SolarReserve reportedly has tallied almost four months with no bird deaths at its 110 megawatt (MW) Crescent Dunes concentrating solar photovoltaic project in Nevada. This is done by changing the algorithm for aiming the facility’s mirrors when they are in standby position.

A tight circle of solar flux which caused the bird mortalities. Source: cleantechnica.comA tight circle of solar flux which caused the bird mortalities. Source: cleantechnica.comIn January, 115 birds were killed at Crescent Dunes as they flew through a tight circle of solar flux with intense heat created above the central tower by the mirrors, also known as heliostats, which were originally in standby mode. Following the deaths, SolarReserve stopped testing, put a new standby algorithm into effect and resumed testing. It also changed the shape of the solar flux above the receiver from a concentrated donut shape to one having no more than four suns transect any one position in the air. The facility is currently in its commissioning phase.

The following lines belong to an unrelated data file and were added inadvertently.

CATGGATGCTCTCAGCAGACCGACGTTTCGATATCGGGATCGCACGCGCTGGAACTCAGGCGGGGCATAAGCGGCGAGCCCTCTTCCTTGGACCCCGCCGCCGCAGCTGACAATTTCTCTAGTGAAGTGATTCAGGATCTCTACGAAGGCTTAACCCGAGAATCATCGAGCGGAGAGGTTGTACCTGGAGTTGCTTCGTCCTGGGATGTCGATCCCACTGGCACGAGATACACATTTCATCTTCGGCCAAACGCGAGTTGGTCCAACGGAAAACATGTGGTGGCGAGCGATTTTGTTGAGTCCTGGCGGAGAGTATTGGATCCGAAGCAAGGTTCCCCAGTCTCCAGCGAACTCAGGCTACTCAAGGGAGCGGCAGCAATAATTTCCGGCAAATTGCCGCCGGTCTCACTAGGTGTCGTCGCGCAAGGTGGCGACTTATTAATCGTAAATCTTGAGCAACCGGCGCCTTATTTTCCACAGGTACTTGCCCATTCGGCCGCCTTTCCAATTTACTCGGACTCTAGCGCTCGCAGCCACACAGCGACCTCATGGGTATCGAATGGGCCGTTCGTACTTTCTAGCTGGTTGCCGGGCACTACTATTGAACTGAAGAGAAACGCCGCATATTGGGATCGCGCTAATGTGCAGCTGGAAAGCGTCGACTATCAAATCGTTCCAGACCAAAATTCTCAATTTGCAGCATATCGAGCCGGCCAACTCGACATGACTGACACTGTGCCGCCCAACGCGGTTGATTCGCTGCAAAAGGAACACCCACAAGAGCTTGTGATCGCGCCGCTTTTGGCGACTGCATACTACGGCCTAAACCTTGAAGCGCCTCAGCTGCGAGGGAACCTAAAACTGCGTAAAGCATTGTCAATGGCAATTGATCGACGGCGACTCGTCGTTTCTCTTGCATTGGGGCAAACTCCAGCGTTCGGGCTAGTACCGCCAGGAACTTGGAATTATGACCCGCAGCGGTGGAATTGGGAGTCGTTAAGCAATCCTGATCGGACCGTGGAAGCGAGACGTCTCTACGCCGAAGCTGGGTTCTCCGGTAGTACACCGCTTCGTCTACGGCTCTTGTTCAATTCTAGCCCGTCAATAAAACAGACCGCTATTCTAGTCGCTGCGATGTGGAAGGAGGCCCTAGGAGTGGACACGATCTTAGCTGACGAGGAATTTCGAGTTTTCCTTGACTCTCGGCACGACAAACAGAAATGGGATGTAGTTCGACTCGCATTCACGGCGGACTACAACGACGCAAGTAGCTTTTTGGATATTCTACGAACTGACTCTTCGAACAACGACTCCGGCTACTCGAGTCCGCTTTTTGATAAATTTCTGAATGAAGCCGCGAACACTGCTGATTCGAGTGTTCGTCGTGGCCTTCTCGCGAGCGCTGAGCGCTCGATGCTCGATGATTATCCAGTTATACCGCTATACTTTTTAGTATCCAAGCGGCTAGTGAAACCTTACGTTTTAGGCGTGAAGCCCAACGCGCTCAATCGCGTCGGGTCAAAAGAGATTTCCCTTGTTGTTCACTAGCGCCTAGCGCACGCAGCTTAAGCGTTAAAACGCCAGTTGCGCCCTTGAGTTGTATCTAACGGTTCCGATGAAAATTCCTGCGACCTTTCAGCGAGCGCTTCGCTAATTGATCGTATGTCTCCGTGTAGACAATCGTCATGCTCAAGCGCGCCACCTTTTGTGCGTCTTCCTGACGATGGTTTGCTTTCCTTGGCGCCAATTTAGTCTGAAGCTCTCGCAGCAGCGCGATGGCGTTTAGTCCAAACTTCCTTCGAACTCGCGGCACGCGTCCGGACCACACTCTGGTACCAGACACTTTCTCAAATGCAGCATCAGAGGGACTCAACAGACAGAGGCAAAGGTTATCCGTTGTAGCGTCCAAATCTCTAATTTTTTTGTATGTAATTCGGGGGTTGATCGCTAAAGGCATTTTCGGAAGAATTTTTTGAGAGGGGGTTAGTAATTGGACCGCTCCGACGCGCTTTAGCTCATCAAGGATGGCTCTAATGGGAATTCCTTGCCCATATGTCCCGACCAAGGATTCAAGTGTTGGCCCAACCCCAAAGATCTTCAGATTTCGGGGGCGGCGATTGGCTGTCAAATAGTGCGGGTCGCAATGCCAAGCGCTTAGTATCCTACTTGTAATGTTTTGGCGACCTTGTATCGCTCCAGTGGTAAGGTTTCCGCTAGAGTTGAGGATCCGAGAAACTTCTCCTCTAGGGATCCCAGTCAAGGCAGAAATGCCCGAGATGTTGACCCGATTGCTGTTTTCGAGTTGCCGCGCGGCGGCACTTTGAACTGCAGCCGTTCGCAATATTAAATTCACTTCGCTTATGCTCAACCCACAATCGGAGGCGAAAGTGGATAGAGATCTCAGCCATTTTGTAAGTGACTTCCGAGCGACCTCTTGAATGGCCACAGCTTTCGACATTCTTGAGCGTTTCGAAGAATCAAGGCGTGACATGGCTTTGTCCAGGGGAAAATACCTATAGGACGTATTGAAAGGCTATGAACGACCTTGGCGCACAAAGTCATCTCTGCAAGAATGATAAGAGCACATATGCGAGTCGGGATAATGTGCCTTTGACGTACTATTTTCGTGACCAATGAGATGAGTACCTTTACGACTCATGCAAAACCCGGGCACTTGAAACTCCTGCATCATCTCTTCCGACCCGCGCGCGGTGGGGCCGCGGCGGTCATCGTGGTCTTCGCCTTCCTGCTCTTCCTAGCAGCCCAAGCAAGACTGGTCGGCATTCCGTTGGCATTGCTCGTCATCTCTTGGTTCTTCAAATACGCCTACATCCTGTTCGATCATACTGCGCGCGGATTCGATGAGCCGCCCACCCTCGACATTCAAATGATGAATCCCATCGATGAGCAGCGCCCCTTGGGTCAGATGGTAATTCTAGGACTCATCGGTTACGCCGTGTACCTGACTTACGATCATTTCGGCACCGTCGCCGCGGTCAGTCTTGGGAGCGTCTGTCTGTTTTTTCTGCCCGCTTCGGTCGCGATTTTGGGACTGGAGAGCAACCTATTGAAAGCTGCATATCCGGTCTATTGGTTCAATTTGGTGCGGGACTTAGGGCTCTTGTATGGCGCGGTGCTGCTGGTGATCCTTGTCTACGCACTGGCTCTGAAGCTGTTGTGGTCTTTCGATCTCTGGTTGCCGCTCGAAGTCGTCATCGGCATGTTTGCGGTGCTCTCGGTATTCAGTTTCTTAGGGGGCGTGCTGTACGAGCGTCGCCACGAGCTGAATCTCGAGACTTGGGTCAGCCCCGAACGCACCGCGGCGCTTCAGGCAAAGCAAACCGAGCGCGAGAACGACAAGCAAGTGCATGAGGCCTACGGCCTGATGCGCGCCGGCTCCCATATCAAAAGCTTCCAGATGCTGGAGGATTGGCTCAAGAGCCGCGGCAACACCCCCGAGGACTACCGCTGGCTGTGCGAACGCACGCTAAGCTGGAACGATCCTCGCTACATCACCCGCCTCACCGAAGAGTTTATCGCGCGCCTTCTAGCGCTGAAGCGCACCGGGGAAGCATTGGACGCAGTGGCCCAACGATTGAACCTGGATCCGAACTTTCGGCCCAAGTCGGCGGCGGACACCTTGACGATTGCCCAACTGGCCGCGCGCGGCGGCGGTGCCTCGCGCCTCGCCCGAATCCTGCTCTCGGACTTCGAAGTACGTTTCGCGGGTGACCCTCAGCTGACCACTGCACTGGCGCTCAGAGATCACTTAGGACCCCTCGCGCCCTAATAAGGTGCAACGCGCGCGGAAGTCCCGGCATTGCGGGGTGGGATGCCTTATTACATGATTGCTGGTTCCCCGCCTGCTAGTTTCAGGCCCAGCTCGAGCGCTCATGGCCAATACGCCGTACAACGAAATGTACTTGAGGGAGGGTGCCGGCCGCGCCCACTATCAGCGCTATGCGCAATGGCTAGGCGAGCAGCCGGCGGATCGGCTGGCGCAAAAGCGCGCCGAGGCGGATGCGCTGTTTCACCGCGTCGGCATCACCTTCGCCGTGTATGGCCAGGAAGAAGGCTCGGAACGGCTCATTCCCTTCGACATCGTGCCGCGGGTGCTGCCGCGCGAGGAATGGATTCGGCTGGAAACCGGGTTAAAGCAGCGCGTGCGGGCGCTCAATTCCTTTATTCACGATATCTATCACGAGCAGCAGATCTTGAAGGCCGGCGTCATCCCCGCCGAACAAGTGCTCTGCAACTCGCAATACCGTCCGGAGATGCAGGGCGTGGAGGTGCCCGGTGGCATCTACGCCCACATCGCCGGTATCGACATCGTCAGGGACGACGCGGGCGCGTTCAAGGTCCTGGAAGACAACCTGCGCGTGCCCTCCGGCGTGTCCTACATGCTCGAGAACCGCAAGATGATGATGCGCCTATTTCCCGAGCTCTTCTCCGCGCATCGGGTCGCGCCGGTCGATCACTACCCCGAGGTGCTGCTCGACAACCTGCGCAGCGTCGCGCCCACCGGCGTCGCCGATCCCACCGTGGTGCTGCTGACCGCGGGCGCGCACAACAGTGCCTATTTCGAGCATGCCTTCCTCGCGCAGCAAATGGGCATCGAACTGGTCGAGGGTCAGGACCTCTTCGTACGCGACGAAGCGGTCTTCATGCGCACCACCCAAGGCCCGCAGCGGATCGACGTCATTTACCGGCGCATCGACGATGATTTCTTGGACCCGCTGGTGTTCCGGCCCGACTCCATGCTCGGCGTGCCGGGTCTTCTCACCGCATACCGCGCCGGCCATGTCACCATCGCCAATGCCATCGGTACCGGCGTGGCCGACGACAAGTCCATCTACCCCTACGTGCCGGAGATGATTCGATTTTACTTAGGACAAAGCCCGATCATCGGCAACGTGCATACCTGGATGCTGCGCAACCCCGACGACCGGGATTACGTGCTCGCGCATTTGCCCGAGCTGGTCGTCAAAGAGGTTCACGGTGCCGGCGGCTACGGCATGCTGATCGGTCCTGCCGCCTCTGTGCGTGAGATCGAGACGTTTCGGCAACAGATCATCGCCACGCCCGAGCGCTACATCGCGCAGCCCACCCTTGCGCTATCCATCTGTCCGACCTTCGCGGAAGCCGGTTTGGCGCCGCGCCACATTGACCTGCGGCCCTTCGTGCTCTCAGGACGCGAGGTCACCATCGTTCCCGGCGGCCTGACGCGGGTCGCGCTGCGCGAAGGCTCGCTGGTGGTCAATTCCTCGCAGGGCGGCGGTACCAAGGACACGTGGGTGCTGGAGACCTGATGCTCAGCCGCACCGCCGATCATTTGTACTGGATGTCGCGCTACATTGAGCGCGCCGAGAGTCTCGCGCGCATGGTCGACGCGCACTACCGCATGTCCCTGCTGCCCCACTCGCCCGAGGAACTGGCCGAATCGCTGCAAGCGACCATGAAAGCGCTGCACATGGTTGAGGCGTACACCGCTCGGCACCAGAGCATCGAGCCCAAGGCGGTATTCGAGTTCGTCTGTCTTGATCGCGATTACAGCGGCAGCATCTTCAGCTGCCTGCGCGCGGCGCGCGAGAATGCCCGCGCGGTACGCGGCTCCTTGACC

A power tower uses an array of heliostats to focus the sun’s rays. The resulting heat boils water that is used as part of a conventional steam cycle to produce electricity. A utility scale project may involve hundreds or thousands of heliostats that typically are in a circular formation at the tower’s base. The tower houses the solar receiver, power generating equipment and—in the case of Crescent Dunes—molten salt that is used to extend power generation to evening hours after sunset. It is the second utility-scale power tower to be built in the U.S., after Brightsource’s 377 MW Ivanpah plant, and the first to include storage.

Tim Conner, vice president of Engineering and Technology at SolarReserve was quoted as saying that the receivers seem to create a deterrent for birds. He says that birds appear to avoid the brightness of the receiver when it is in operation and fly around it.

To contact the author of this article, email engineering360editors@globalspec.com